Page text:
above: coconut feijoa cake, delicious and not too bad for ya
Prioritise healthy treats, but don’t go overboard
Instead of eliminating certain treats, I just tend to pick the healthier version. This is far more realistic than banning certain foods. Cakes are the easiest thing to make healthy. However, you don’t have to compromise on every aspect of the cake, or it will cease to be tasty cake (Dad’s health cakes taught me this the hard way!). For example, if you’re already making carrot cake, don’t go overboard and halve the amount of sugar and use all wholemeal flour. Your tastebuds will not be fooled, and most likely you’ll snack on some chips later to make it up to them. I usually alter at most two things about a cake recipe or cake choice, out of the following potential switches:
- Using a wholegrain or nutrient-dense flour
- Using olive oil instead of butter
- Incorporating veges or fruit in the cake
- Using a fruity icing or topping
- Using dark brown sugar, or adding molasses.
There are plenty of other options, those are just easy for me. When using wholegrain flour, I sometimes switch out 1/4 white flour for wholemeal, or follow a recipe that intentionally uses wholegrain flour. A similar philosophy actually guides my cooking – while I use lots of veges, etc, all my friends will tell you I am a salt fiend, and I know I use a generous amount of fat in my cooking. Some people might balk at my liberal use of both, but my sodium and cholesterol levels have always been healthy. I certainly consider this better than eating bland food all the time. That said, you can also use herbs and spices in cooking to add flavour.
Let those “specials” be your guide
This not only helps you with the tip above, but it also opens your eyes to consider eating a greater variety of foods (generally).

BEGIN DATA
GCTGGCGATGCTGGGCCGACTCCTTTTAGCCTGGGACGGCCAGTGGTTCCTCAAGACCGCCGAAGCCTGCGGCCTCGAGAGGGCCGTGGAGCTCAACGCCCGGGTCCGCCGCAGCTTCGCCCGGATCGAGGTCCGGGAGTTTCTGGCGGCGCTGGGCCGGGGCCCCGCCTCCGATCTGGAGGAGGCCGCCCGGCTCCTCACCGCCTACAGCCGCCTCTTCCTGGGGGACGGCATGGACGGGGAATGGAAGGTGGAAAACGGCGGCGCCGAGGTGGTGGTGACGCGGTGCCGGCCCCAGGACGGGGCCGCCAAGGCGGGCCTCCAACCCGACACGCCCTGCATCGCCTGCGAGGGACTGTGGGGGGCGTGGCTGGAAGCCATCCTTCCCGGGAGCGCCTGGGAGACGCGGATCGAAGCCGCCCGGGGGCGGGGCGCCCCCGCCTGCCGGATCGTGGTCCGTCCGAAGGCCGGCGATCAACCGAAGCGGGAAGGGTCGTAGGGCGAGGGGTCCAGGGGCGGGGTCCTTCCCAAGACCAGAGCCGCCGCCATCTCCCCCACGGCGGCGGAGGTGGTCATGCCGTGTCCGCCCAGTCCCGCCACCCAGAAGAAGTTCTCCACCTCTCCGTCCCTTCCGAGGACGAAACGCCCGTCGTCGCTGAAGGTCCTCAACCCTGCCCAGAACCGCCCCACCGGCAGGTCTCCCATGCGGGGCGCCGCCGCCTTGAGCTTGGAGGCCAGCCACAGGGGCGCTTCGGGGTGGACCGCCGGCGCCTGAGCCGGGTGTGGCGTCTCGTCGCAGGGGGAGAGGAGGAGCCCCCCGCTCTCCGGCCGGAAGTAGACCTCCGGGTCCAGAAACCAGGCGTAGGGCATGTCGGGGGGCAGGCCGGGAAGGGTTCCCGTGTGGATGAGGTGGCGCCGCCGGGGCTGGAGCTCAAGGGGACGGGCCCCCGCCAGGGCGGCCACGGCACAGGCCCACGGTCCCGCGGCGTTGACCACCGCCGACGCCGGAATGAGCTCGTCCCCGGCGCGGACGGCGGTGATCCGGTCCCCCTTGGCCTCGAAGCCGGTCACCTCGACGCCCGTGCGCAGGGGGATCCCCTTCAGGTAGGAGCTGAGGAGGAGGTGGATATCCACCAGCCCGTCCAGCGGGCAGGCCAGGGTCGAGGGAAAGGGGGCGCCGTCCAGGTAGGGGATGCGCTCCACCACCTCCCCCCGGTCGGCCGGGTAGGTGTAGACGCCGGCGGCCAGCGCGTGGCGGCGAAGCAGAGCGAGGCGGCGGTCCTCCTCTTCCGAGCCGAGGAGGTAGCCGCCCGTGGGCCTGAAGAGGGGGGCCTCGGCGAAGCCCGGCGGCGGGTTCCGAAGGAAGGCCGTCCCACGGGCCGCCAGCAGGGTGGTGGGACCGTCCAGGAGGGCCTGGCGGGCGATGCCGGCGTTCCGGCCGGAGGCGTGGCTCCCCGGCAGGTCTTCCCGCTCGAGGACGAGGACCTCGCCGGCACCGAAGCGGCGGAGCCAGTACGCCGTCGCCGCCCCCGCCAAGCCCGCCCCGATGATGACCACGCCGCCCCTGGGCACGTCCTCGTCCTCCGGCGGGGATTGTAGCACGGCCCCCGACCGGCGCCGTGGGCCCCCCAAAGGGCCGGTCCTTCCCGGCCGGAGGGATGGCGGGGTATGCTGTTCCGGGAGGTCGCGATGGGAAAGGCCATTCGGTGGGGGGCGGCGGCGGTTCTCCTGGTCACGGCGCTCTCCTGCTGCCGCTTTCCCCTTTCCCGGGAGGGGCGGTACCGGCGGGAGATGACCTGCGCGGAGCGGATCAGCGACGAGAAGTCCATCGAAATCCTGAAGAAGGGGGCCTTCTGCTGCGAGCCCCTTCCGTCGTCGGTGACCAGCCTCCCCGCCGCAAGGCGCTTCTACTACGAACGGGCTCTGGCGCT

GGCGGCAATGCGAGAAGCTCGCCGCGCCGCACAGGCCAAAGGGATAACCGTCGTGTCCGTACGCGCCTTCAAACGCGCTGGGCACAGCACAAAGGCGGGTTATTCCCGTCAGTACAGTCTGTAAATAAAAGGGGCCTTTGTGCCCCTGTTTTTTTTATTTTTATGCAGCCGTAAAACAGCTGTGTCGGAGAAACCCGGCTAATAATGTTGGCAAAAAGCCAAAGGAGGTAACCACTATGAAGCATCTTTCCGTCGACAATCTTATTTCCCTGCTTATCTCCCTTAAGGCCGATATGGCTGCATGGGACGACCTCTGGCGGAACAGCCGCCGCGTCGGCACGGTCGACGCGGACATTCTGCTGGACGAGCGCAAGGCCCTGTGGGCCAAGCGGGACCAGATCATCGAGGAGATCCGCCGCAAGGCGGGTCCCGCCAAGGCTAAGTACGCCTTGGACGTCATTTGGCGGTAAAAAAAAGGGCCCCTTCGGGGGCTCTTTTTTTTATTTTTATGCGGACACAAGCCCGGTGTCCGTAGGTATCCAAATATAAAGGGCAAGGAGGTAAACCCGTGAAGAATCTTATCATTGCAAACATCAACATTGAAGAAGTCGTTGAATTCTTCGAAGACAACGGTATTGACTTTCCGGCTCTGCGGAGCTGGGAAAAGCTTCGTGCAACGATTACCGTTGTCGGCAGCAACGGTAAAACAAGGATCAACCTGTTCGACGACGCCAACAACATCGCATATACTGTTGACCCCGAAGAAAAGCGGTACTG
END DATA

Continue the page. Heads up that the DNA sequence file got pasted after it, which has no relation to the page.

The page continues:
Evidence that I let others cook tasty treats for me: J’aime les macarons
As I’ve previously stated, don’t go overboard. This is super important, or you will quickly resort back to eating nasty-but-tasty, because eating healthy will become tiring and onerous if you try to eat or do things you don’t want to. This isn’t true for everyone of course, but generally I find that “diets” don’t last precisely because they are inflexible and unrealistic. Also, an overindulgent treat will often remind you afterwards (with all the euurrrgh stomach groans) why you started eating healthy in the first place – to feel better.
Change your scales
I do not own any scales, and the only time I’ve ever been “weighed” is at the doctor’s when I have my routine check up. If you look a healthy size, you feel great, rarely get sick, and don’t have any serious shortfalls at your next blood test or check up, why worry about weight? My scale of whether I’m eating well is whether I feel good, which also helps with the looking good thing, because I smile more and am not a grumpy pants to be around.